Monday, May 21, 2007

palestine has to be solved: king abdallah

this morning i watched a bbc interview with jordan's king abdallah. nothing he said was new but nothing he said was unimportant.

king abdallah openly stated, emphasized and underlined that the crisis in the near east, the crisis at the core, is the palestine - israeli conflict. unless that is resolved, he itirated, there can be no peace, no solution to any other issue plagueing the region.

the interview came just as lebanon is once more being drawn into the cauldron of war, after having regained its prosperity - the sole reason being the intransigent ignorance of muslim militants or militant muslims, who, instead of creating or participating in any productive economic activity, prefer to function as semi-amateur mercenaries for the axis of evil between syria and iran, killing and dying as pawns in somebody else's war.

anybody with slightly more equipment for cogitation than the dimwit(s) who claim "ariel sharon is (was?) a man of peace" is aware that unless a more equitable balance between israel and the palestinians is struck than what war and raw power dictate, the very porous near east powder keg will keep on catching fire from one hole or the other.

even the cause of the main trouble in palestine today, the electoral victory of hamas is a metastasis of the same cancer. because israel found an excuse for its belligerent policies in the late yasir arafat's opportunistic incompliance and corrupt regime, hamas could come to power.

then again, the other problematic issues in the region, the matter of iran and its nuclear ambitions; syria, whose main industry in the last three decades has been terror and insurgence; iraq, which is the main and frequently only concern of the west; are all offshoots of the essential trouble between israel and palestine.

that is what king abdallah tried to draw into the very british field of vision of the bbc interviewer; who kept trying to put -especially- iraq on the burner as the main menu.

i have little love to lose for the english. i am, admittedly, an established anglophobe. however, the insistence of the bbc journalist to draw abdallah into debating iraq and iran, with his carefully modulated ox-bridge tones and manners, the slightly condescending attitude when speaking to the wog (*) king of a state, virtually created by "great" britain, while simultaneously paying obeisance to him because the king is a far larger piece of the establishment in which he is a minor pawn; would have done away with most sympathy, if i had any to spare (**).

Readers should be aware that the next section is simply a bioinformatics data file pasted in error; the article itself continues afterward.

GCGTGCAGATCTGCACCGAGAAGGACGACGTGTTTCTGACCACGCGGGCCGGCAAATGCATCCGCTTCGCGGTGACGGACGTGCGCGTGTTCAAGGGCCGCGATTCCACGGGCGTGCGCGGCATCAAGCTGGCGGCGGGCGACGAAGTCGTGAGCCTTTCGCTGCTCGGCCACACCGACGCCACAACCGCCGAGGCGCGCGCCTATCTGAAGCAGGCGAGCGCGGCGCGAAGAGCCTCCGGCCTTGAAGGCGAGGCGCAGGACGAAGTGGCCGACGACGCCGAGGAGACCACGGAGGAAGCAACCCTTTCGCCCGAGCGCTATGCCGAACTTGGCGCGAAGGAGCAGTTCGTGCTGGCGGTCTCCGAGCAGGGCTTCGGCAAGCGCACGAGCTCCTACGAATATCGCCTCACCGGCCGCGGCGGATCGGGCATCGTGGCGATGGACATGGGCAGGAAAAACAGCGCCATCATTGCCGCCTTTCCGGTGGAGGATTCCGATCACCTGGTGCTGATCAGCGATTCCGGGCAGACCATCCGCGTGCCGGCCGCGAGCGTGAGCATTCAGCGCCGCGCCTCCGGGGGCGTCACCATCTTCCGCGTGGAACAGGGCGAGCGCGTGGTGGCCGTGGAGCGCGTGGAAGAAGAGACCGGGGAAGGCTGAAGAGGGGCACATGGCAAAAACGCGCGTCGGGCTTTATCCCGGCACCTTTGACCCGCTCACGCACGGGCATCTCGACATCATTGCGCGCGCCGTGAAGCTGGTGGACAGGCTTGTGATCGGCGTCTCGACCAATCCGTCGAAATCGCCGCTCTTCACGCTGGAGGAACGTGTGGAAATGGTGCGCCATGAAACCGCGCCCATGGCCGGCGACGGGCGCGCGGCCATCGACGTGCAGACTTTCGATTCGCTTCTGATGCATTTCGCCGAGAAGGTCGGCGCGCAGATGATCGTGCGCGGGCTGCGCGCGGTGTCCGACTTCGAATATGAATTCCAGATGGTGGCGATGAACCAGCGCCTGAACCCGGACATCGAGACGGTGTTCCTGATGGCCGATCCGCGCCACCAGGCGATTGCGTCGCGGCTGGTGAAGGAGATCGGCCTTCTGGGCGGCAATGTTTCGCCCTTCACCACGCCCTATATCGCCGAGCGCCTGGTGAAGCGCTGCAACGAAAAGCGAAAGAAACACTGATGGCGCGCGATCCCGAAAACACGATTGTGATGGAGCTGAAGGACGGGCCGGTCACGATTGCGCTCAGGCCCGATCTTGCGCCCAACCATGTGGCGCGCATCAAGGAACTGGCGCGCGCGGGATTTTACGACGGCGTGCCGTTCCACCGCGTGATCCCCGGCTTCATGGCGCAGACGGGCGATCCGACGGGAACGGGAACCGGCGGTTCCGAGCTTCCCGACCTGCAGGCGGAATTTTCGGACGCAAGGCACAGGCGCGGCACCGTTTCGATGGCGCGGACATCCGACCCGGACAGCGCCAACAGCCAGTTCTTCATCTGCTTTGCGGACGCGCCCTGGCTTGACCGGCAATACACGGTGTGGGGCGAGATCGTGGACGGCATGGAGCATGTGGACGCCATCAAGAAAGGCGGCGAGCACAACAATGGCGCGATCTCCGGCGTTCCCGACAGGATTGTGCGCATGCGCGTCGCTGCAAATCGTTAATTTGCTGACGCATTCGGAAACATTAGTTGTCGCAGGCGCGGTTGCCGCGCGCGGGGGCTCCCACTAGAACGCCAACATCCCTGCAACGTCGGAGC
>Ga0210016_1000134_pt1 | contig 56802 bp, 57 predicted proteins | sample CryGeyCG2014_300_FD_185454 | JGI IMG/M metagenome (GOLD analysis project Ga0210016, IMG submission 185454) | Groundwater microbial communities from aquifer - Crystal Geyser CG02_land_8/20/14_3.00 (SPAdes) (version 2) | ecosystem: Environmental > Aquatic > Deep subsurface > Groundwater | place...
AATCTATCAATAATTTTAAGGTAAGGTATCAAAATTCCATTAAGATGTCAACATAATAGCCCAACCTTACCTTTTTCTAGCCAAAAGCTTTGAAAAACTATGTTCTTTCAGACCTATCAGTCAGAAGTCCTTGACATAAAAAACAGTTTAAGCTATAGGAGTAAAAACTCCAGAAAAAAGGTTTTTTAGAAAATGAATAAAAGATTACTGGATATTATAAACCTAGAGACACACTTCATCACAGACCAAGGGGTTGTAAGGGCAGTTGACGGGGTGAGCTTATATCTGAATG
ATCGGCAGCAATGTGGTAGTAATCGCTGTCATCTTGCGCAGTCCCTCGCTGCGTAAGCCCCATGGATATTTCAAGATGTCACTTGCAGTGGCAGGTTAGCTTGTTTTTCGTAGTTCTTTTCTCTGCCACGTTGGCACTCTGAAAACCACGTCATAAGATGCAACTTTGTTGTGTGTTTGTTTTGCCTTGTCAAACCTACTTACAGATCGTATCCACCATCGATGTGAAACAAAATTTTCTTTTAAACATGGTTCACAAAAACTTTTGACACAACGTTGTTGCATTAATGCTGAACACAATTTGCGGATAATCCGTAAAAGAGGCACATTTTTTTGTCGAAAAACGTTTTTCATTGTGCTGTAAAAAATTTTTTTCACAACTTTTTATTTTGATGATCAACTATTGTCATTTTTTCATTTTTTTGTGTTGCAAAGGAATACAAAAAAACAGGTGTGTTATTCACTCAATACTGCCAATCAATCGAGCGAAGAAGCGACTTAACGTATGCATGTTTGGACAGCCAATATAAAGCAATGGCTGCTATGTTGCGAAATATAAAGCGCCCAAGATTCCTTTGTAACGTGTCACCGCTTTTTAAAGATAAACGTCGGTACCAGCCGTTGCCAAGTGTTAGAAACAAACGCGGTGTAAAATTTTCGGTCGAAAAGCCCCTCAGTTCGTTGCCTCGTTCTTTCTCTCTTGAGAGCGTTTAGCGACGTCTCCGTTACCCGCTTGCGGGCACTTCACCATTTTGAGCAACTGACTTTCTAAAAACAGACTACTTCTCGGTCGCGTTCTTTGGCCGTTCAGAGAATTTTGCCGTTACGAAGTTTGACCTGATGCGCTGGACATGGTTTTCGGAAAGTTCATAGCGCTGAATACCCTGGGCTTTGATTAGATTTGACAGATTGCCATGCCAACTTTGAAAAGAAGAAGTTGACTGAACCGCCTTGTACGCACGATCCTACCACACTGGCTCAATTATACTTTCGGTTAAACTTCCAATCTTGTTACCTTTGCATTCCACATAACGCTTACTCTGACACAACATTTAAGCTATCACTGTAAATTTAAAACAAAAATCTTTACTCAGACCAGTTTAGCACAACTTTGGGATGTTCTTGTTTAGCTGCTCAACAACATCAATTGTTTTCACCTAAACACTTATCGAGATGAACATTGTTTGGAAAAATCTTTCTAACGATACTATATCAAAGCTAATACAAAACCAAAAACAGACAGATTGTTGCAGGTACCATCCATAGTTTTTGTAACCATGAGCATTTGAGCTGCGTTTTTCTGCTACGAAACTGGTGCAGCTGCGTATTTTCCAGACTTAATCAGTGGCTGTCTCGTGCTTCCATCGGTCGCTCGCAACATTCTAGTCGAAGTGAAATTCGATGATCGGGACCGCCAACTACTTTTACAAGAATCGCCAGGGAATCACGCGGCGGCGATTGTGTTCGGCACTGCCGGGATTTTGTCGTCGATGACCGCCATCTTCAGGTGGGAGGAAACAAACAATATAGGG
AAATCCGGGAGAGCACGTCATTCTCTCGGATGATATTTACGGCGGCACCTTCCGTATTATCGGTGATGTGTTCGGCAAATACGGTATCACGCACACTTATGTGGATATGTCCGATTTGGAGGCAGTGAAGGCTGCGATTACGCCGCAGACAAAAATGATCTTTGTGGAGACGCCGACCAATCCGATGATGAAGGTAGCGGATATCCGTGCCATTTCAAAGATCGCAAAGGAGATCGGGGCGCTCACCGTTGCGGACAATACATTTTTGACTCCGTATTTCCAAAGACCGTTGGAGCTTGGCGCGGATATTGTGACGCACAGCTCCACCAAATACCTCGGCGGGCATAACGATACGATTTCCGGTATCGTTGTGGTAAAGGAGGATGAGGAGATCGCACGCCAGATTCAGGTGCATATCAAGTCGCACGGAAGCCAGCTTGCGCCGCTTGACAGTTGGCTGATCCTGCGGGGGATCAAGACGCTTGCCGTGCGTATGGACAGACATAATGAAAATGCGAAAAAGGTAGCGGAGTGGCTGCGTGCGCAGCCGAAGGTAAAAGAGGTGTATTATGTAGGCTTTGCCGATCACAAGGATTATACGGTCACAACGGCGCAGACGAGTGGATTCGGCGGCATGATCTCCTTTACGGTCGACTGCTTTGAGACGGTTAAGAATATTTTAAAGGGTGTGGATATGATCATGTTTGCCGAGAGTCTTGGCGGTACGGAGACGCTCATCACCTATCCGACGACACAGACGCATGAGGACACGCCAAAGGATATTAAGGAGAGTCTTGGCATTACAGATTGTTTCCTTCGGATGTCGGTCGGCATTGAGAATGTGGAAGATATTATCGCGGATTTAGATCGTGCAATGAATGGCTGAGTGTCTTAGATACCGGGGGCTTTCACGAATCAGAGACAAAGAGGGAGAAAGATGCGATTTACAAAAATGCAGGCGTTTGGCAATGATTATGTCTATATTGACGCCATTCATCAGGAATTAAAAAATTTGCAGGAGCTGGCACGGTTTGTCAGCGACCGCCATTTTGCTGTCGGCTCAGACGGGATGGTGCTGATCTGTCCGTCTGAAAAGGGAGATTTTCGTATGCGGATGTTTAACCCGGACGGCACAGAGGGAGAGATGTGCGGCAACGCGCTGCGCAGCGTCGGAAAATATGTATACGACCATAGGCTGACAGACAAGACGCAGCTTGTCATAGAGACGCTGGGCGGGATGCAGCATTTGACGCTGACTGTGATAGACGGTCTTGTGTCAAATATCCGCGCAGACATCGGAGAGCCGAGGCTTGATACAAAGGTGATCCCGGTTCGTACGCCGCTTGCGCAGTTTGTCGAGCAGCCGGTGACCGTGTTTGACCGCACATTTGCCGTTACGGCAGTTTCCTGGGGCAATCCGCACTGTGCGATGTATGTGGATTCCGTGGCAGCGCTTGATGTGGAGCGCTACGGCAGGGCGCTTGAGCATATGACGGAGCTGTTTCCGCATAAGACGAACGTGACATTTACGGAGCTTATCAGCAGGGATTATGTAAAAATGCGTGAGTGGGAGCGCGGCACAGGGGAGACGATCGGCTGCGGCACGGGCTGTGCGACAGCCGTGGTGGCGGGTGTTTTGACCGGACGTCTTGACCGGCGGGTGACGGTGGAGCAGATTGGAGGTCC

the passive aggressive technique he employed is taught in interrogation 101 classes, to people whose job is to question others for garnering information, and does not necessarily always manifest the biases of the interviewer. he actually intends to draw out the speaker / confessor by implicitly contrasting him, without putting forth any real contrary argument. i believe the british educated king, too, is hardly alien to the technique, though there is no reasonable cause to accuse him of complicity with the bbc. furthermore, yes, i am an anglophobe but politically, i am not that quite often anti-british. her majesty's governments have had a far deeper grasp of the near east than the u.s., even better than bill clinton, and seem to be more aware that there can be no settlement to any of the dangerously escalating hostilities in the region.

lo... even antonius blarus was conscious of that and did try to warn dubya!..

iran's main and most utilitarian armament is not the shahab missiles, it is the perceived injustice against the palestinian people. hamas? that is just an egg laid by the anka, the mythical giant bird of the persians that signifies the empire(s) of iran.

(*) westernized oriental gentleman
(**) i am not essentially an undistinguishing lover of the human race and have a grand capacity to hate and despise all nations and their states with equanimity but i do reserve some credit to advance to some races. among her majesty the queen's subjects, the irish and, be "british" as they may, the scots are entitled to it. i used to like queen elizabeth personally but in my heart, although i think i understand her motives, she is badly implicated in the princess diana tragedy. nevertheless i may forgive her if she outlives charles or persuades him not to succeed and thus spares the world a king of brittania who reminds me (and possibly many more) of alfred e. neumann, the symbolic face we used to see often on the cover of mad magazine when we were kids.

No comments: